Amerigo - Box

The building of villages is the core focus of the game and can be a brutal rush to grab land.  Players often lay down a line of village tiles to secure an area of an island.

I found there was always an air of excited interest and tension over which cubes would drop out of the tower each turn.  Plus, there’s further tension waiting to see where other players move and build, and which development and goods value tiles they take too.

There should be lots of variety in replay.  The game board tiles are assembled randomly each turn so the islands will be different every game.  Plus, the cube tower ensures the actions, and number of APs, each turn will be different throughout the game.  Also, the order that the pirate strength tiles, development tiles, and goods value tiles appear in will vary each game too.

Amerigo is a game I really like but I do have a few minor issues to mention.  Being first player in the first turn seems very powerful as it means you usually grab the island you want and then reserve a section of it unless turn order changes.  The minimal extra cash you get during set-up for going later in the first turn doesn’t really feel like it’s enough to make up for this; however, maybe this is just because white actions haven’t appeared early in my games so there hasn’t been a chance for turn order to alter.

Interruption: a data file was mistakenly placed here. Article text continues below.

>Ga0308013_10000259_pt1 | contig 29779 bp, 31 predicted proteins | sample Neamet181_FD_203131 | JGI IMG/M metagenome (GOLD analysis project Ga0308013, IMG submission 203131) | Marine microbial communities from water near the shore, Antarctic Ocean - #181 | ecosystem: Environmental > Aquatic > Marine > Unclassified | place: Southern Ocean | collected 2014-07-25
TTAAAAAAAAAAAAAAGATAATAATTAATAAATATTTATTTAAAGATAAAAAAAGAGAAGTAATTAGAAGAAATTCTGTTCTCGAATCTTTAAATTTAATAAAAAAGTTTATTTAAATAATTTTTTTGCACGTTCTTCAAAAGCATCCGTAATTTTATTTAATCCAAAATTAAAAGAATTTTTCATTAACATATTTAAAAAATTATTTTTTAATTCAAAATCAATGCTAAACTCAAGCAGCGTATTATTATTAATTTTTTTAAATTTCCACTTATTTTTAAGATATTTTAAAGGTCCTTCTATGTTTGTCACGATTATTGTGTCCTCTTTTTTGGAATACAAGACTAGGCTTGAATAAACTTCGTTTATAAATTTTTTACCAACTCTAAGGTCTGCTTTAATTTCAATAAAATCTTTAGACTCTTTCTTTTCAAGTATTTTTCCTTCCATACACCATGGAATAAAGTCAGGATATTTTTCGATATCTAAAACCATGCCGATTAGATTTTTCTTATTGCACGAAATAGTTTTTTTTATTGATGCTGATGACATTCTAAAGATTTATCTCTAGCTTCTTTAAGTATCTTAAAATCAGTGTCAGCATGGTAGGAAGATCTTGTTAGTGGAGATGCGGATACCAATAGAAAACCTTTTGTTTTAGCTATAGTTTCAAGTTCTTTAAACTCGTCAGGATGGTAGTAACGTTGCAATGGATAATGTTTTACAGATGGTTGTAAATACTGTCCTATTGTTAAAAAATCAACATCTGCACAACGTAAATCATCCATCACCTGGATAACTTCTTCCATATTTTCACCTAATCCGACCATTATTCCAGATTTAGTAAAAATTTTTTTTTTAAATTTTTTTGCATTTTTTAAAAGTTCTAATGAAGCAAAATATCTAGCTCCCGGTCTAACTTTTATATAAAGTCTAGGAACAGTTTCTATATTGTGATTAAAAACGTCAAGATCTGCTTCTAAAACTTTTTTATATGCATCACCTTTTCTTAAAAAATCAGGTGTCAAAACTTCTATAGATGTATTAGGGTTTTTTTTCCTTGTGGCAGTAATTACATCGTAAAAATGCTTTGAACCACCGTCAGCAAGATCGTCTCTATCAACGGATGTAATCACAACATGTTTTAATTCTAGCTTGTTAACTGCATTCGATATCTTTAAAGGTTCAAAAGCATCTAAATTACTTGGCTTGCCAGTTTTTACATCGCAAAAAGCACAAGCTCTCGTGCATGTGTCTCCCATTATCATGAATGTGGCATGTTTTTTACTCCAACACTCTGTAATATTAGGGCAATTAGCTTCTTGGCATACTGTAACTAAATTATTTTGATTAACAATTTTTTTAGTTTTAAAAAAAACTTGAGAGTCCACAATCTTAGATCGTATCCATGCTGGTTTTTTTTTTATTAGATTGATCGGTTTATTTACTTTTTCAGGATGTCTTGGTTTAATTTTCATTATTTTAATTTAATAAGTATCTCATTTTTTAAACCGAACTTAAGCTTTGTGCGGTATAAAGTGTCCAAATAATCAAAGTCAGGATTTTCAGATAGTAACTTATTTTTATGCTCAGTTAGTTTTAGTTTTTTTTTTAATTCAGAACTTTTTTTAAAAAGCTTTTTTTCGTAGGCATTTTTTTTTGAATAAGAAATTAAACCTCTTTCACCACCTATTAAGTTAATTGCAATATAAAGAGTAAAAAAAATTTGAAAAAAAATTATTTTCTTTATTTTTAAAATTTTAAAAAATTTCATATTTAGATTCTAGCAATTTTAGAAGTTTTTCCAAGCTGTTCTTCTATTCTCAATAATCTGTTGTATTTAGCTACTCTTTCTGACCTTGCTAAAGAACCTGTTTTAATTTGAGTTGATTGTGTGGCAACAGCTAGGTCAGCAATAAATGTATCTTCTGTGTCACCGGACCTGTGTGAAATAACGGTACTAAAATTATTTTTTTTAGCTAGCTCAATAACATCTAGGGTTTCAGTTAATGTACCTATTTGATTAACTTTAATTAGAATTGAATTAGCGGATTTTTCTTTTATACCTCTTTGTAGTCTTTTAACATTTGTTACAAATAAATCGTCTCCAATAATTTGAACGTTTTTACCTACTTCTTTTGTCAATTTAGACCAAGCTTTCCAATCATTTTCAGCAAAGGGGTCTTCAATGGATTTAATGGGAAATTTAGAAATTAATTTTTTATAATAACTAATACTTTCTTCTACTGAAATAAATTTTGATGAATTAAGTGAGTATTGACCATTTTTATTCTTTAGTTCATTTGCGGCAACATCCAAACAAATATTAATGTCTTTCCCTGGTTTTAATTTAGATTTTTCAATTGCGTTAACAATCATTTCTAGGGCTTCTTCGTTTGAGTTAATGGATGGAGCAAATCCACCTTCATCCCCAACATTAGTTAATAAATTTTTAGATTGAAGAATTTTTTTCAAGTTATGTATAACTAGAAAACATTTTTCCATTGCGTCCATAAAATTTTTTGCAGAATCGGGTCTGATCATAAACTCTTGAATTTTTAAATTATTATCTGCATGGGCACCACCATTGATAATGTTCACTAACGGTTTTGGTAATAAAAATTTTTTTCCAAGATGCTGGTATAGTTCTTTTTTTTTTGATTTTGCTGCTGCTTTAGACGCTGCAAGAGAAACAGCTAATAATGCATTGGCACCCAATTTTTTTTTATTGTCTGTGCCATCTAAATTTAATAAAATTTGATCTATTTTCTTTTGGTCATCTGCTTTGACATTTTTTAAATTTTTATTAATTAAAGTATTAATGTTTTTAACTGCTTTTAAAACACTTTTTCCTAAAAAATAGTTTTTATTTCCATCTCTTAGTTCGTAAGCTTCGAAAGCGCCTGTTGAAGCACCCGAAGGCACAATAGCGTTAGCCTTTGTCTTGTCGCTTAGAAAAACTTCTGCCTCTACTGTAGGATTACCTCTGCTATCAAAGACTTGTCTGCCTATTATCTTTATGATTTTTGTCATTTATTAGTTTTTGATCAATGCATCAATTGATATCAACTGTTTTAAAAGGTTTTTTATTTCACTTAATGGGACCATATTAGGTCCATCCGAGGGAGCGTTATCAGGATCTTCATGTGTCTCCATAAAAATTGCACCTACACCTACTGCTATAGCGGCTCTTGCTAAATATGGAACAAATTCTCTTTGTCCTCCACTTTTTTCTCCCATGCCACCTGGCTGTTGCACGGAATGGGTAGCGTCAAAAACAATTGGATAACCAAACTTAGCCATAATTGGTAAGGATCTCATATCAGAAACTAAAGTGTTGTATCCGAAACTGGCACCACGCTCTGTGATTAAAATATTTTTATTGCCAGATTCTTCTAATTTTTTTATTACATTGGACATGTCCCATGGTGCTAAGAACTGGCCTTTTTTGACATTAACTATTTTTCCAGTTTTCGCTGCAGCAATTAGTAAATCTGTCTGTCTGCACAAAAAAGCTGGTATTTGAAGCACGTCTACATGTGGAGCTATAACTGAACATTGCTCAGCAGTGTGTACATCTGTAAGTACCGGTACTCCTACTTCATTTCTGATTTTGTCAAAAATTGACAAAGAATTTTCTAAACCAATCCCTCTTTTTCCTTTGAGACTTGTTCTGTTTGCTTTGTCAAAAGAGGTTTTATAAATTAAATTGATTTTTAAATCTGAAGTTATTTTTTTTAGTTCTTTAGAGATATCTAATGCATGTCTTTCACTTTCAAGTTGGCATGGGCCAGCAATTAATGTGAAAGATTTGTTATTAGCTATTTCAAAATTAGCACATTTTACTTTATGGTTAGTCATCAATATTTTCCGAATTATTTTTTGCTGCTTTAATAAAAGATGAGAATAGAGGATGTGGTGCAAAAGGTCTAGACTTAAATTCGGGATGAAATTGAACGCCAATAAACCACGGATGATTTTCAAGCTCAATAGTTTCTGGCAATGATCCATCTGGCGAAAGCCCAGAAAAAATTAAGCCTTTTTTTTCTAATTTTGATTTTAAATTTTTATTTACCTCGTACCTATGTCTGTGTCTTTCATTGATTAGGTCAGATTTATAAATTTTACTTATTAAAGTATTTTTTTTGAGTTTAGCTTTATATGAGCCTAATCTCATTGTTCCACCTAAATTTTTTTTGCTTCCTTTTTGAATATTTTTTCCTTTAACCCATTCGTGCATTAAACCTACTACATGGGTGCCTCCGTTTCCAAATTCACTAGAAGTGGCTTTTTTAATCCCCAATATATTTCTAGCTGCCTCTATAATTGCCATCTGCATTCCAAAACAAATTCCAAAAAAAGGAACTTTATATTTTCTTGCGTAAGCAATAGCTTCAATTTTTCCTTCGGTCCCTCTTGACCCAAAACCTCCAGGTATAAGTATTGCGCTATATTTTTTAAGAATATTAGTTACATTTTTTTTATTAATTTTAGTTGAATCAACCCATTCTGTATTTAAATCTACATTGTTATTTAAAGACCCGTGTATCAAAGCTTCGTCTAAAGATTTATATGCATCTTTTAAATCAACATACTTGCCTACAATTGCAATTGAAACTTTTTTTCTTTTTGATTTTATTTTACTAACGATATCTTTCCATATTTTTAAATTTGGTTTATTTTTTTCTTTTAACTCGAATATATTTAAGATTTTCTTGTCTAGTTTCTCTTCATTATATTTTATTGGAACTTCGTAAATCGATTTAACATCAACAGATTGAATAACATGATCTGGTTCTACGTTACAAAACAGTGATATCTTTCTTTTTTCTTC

The VPs (and chest) earned for being the player that completes an island feel a bit arbitrary.  In fact, this bonus encourages players to ringfence a small piece of island so they can control the completion of an island which makes it less likely islands get completed (not more).